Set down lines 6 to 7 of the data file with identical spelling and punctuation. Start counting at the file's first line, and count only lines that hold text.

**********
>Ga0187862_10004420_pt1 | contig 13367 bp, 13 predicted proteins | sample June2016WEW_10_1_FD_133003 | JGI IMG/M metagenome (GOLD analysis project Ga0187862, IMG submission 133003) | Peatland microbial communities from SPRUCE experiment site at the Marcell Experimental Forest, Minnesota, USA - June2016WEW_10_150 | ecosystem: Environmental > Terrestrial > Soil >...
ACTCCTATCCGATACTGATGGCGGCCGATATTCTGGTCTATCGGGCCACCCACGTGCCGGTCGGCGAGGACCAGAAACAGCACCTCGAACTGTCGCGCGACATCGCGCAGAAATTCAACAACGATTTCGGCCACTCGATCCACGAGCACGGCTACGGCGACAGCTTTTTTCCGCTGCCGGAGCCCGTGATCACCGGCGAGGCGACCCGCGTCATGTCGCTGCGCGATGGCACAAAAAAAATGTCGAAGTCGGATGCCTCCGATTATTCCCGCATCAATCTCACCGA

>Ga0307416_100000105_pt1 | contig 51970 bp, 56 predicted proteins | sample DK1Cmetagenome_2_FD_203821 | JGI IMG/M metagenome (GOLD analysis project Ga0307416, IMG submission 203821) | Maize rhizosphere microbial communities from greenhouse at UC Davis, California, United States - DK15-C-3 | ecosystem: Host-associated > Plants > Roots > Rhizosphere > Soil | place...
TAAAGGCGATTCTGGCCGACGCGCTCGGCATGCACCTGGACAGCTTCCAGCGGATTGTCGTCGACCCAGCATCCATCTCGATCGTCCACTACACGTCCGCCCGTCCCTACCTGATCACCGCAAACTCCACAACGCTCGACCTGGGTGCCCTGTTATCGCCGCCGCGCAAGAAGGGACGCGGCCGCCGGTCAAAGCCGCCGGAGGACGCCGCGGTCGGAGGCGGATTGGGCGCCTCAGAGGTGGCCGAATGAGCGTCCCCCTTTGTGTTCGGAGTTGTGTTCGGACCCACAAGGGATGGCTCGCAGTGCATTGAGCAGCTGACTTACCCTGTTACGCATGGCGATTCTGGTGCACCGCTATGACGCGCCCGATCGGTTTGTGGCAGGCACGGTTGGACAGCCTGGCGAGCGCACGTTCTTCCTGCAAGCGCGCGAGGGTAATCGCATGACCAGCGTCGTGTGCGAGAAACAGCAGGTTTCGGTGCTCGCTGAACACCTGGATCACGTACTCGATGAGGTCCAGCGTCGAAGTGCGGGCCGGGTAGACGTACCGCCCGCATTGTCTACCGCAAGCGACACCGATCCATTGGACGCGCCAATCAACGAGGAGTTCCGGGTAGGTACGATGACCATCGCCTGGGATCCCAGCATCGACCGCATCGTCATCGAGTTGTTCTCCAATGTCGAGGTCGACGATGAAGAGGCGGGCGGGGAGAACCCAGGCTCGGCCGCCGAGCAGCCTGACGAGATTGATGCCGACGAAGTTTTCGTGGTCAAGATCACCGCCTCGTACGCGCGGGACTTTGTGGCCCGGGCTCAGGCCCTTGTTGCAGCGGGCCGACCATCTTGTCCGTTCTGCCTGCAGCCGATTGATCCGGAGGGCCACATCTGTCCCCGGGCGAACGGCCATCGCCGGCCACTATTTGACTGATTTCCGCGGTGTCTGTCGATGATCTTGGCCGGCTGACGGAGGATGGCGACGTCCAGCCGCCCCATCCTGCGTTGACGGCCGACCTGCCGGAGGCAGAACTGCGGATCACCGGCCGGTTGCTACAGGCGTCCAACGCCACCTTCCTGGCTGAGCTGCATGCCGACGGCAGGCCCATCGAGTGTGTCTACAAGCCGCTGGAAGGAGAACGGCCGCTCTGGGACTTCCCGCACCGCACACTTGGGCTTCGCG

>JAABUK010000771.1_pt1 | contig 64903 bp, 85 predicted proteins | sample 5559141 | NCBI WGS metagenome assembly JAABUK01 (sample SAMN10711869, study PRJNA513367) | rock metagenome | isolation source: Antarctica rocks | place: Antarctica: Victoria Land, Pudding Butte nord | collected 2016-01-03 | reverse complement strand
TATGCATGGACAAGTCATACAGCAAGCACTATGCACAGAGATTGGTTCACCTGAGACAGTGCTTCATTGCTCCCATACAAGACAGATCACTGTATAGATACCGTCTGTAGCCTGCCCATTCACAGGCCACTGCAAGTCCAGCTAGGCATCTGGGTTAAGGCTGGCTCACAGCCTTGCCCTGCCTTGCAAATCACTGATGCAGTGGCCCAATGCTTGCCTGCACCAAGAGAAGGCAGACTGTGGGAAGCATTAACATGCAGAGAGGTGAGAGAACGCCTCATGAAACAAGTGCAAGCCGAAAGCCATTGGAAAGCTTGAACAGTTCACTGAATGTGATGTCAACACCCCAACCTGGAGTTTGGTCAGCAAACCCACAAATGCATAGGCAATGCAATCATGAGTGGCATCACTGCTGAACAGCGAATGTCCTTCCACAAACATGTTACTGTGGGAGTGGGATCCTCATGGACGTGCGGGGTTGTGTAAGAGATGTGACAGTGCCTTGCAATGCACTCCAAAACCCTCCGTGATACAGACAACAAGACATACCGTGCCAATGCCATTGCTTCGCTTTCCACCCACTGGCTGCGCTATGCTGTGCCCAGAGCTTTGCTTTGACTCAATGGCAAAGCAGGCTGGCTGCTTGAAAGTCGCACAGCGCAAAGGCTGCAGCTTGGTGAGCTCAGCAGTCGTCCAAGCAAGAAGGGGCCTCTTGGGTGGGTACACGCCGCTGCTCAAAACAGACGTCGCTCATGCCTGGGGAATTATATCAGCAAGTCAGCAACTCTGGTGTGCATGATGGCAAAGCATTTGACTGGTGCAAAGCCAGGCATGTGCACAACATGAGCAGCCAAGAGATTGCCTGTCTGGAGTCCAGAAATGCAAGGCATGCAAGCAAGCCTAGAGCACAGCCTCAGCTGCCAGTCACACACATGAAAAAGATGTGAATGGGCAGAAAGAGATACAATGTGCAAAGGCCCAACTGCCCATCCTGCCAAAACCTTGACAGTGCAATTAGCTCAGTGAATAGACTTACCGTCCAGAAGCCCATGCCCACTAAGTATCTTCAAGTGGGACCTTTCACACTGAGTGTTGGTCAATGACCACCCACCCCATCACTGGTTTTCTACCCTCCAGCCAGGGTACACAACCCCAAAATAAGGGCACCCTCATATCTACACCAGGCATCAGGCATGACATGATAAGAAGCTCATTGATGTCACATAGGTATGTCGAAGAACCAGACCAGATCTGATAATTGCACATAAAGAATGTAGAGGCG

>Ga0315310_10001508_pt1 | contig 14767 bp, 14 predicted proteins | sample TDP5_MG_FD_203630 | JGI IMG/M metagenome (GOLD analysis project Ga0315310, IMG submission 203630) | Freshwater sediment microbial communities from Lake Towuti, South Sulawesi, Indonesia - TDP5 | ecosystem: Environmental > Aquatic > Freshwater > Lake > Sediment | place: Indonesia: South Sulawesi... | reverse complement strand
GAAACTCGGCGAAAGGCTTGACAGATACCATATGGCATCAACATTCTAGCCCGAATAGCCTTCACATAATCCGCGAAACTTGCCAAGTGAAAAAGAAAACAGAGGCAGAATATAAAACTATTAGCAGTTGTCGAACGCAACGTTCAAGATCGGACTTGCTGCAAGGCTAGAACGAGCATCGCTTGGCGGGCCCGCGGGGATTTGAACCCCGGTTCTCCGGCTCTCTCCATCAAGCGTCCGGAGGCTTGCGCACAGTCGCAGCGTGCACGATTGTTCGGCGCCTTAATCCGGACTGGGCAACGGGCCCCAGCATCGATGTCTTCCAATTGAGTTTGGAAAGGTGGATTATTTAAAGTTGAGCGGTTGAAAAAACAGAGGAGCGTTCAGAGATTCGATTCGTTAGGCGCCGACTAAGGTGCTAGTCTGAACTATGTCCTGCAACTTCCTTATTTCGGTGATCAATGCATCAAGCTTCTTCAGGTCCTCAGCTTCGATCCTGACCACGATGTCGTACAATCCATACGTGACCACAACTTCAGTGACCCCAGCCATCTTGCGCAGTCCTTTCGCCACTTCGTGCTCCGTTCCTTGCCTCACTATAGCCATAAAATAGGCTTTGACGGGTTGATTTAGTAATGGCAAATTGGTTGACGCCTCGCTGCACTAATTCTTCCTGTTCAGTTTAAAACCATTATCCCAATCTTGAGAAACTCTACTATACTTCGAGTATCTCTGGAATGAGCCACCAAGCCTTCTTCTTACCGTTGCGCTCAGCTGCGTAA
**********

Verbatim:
TATGCATGGACAAGTCATACAGCAAGCACTATGCACAGAGATTGGTTCACCTGAGACAGTGCTTCATTGCTCCCATACAAGACAGATCACTGTATAGATACCGTCTGTAGCCTGCCCATTCACAGGCCACTGCAAGTCCAGCTAGGCATCTGGGTTAAGGCTGGCTCACAGCCTTGCCCTGCCTTGCAAATCACTGATGCAGTGGCCCAATGCTTGCCTGCACCAAGAGAAGGCAGACTGTGGGAAGCATTAACATGCAGAGAGGTGAGAGAACGCCTCATGAAACAAGTGCAAGCCGAAAGCCATTGGAAAGCTTGAACAGTTCACTGAATGTGATGTCAACACCCCAACCTGGAGTTTGGTCAGCAAACCCACAAATGCATAGGCAATGCAATCATGAGTGGCATCACTGCTGAACAGCGAATGTCCTTCCACAAACATGTTACTGTGGGAGTGGGATCCTCATGGACGTGCGGGGTTGTGTAAGAGATGTGACAGTGCCTTGCAATGCACTCCAAAACCCTCCGTGATACAGACAACAAGACATACCGTGCCAATGCCATTGCTTCGCTTTCCACCCACTGGCTGCGCTATGCTGTGCCCAGAGCTTTGCTTTGACTCAATGGCAAAGCAGGCTGGCTGCTTGAAAGTCGCACAGCGCAAAGGCTGCAGCTTGGTGAGCTCAGCAGTCGTCCAAGCAAGAAGGGGCCTCTTGGGTGGGTACACGCCGCTGCTCAAAACAGACGTCGCTCATGCCTGGGGAATTATATCAGCAAGTCAGCAACTCTGGTGTGCATGATGGCAAAGCATTTGACTGGTGCAAAGCCAGGCATGTGCACAACATGAGCAGCCAAGAGATTGCCTGTCTGGAGTCCAGAAATGCAAGGCATGCAAGCAAGCCTAGAGCACAGCCTCAGCTGCCAGTCACACACATGAAAAAGATGTGAATGGGCAGAAAGAGATACAATGTGCAAAGGCCCAACTGCCCATCCTGCCAAAACCTTGACAGTGCAATTAGCTCAGTGAATAGACTTACCGTCCAGAAGCCCATGCCCACTAAGTATCTTCAAGTGGGACCTTTCACACTGAGTGTTGGTCAATGACCACCCACCCCATCACTGGTTTTCTACCCTCCAGCCAGGGTACACAACCCCAAAATAAGGGCACCCTCATATCTACACCAGGCATCAGGCATGACATGATAAGAAGCTCATTGATGTCACATAGGTATGTCGAAGAACCAGACCAGATCTGATAATTGCACATAAAGAATGTAGAGGCG

>Ga0315310_10001508_pt1 | contig 14767 bp, 14 predicted proteins | sample TDP5_MG_FD_203630 | JGI IMG/M metagenome (GOLD analysis project Ga0315310, IMG submission 203630) | Freshwater sediment microbial communities from Lake Towuti, South Sulawesi, Indonesia - TDP5 | ecosystem: Environmental > Aquatic > Freshwater > Lake > Sediment | place: Indonesia: South Sulawesi... | reverse complement strand